Women’s History Month 2014
“Celebrating Women of Character, Courage, and Commitment”
Challenging the status quo is never easy, but women throughout history have risen to the task. Whether they were striving for voting rights, pushing for equal opportunity in the workplace, or raising awareness about women’s health and wellness, women have shown vision, strength and determination. Thanks to their work, the world is a better place for all women. Please join the Women’s History Month Planning Committee and the James Farmer Multicultural Center in commemorating the character, courage, and commitment of women.
Guadalupe Ramirez, Director of Asociación de Mujeres del Altiplano (AMA) **Cancelled**
Tuesday, March 11 | 7 p.m. | Lee Hall, room 412
Born in the town of Tejutla in the western highlands of Guatemala, Guadalupe Ramirez learned early on of the value of community organizing. She has dedicated her life to increasing the opportunities for indigenous Maya in leadership roles, raising awareness of social justice issues, and promoting a vision of environmental stewardship. Those are the core principles of AMA, a nonprofit in Guatemala that empowers indigenous leaders to become agents of change.
Undergraduate Research Forum on Women’s Studies
Wednesday, March 12 | 4-6 p.m. | Lee Hall, room 411
Please join UMW students as they showcase their undergraduate research in women’s studies. Cash prizes will be awarded. Contact Professor Kristin Marsh at firstname.lastname@example.org for more information regarding submitting an entry.
Her Dangerous Voice: Female Orators, Gender Trouble, and Public Outrage in the American 1820s
Wednesday, March 12 | 7 p.m. | Lee Hall, room 412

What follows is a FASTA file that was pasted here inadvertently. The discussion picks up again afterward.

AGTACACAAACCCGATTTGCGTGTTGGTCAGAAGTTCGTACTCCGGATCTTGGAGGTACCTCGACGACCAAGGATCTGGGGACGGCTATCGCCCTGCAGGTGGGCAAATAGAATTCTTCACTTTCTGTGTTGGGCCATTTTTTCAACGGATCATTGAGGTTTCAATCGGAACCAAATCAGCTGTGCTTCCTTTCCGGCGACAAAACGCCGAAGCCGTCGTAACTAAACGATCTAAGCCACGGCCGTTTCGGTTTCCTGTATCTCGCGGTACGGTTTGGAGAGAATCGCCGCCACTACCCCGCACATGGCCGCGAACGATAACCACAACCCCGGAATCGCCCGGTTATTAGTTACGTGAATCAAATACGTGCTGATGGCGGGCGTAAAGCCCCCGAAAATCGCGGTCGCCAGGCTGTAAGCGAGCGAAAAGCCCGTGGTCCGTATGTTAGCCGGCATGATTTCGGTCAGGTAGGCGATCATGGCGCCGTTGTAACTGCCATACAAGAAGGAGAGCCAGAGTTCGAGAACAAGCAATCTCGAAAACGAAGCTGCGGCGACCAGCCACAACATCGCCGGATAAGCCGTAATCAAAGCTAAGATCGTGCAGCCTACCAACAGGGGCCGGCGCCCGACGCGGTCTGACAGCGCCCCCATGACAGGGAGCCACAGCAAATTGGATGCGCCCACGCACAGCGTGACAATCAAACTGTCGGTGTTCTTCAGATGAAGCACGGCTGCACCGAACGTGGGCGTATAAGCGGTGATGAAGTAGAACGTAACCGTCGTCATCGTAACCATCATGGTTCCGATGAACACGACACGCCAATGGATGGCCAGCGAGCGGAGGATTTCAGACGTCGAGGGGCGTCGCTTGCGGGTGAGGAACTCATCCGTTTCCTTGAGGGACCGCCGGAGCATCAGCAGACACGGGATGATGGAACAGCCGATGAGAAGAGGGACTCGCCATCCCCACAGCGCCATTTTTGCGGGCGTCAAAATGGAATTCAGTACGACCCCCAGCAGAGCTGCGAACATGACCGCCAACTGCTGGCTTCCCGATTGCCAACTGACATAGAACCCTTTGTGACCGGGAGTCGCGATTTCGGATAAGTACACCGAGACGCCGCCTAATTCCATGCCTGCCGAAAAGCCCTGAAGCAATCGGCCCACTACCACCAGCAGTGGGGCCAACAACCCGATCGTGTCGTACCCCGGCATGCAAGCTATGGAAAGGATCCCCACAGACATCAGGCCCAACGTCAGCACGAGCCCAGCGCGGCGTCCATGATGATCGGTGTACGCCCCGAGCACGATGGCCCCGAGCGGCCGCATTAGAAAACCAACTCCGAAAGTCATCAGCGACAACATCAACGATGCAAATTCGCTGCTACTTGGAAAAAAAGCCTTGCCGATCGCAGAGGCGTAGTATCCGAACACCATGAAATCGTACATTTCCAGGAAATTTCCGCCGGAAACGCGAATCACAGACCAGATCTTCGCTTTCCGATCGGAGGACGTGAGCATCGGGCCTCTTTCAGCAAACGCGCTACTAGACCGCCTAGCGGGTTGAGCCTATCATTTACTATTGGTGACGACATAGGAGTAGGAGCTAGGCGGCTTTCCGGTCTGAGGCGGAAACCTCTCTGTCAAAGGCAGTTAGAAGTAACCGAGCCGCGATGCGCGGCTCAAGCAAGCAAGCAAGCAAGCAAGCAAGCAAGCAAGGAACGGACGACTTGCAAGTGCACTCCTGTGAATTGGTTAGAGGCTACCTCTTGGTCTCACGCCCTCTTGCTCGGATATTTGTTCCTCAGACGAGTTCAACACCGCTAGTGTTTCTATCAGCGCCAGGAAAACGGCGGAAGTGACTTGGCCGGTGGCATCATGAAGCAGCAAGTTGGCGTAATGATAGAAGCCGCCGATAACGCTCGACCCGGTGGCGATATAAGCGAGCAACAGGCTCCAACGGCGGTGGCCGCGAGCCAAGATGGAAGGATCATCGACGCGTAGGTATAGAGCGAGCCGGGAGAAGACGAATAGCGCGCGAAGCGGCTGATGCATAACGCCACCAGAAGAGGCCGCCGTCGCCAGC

In 1829 reformer Frances Wright lectured to overflow audiences in cities up and down the East Coast, prompting newspaper accounts of outrage at her oratory. Come hear about this scandalous public woman—and consider more broadly the gender politics of publicity that created such anxiety. Presented by Dr. Carolyn Eastman, associate professor of history at Virginia Commonwealth University. Co-sponsored by the Department of History and American Studies, Women’s and Gender Studies Program, and the James Monroe Museum.
Great Lives Lecture: Women of the Manhattan Project
Thursday, March 13 | 7:30 p.m. | Dodd Auditorium, George Washington Hall
During World War II the town of Oak Ridge, Tenn., consumed more electricity than all of New York City. Women from all across the South came to Oak Ridge for the promise of good wages and a chance to help to end the war. The residents of this town worked in huge nuclear factories, unaware that they were building atomic bombs for the United States military. Nonetheless, this was a time of heightened security and scrutiny where the women and men of Oak Ridge were not allowed to speak of the work they did each day. Join us for this Great Lives lecture with Denise Kiernan, author of The Girls of Atomic City: The Untold Story of the Women Who Helped Win WWII, and learn about these exemplary women.
Film and Discussion: Dark Girls
Monday, March 17 | 5 pm | Monroe Hall, room 113
Dark Girls is a documentary that demonstrates the prejudices that dark-skinned women experience in America and around the globe. Through the personal stories of various women, it delves deep to explore the roots of classism and racism, and the lack of self-esteem that results from them. It’s a fascinating and controversial story that seeks to heal.
Brief Portrayals: The Lives of Nana Asma’u, Noor Inayat Khan, Tawakul Karman, and Dr. Amina Wadoud
Tuesday, March 18 | 7:30 p.m. | Room 411, Lee Hall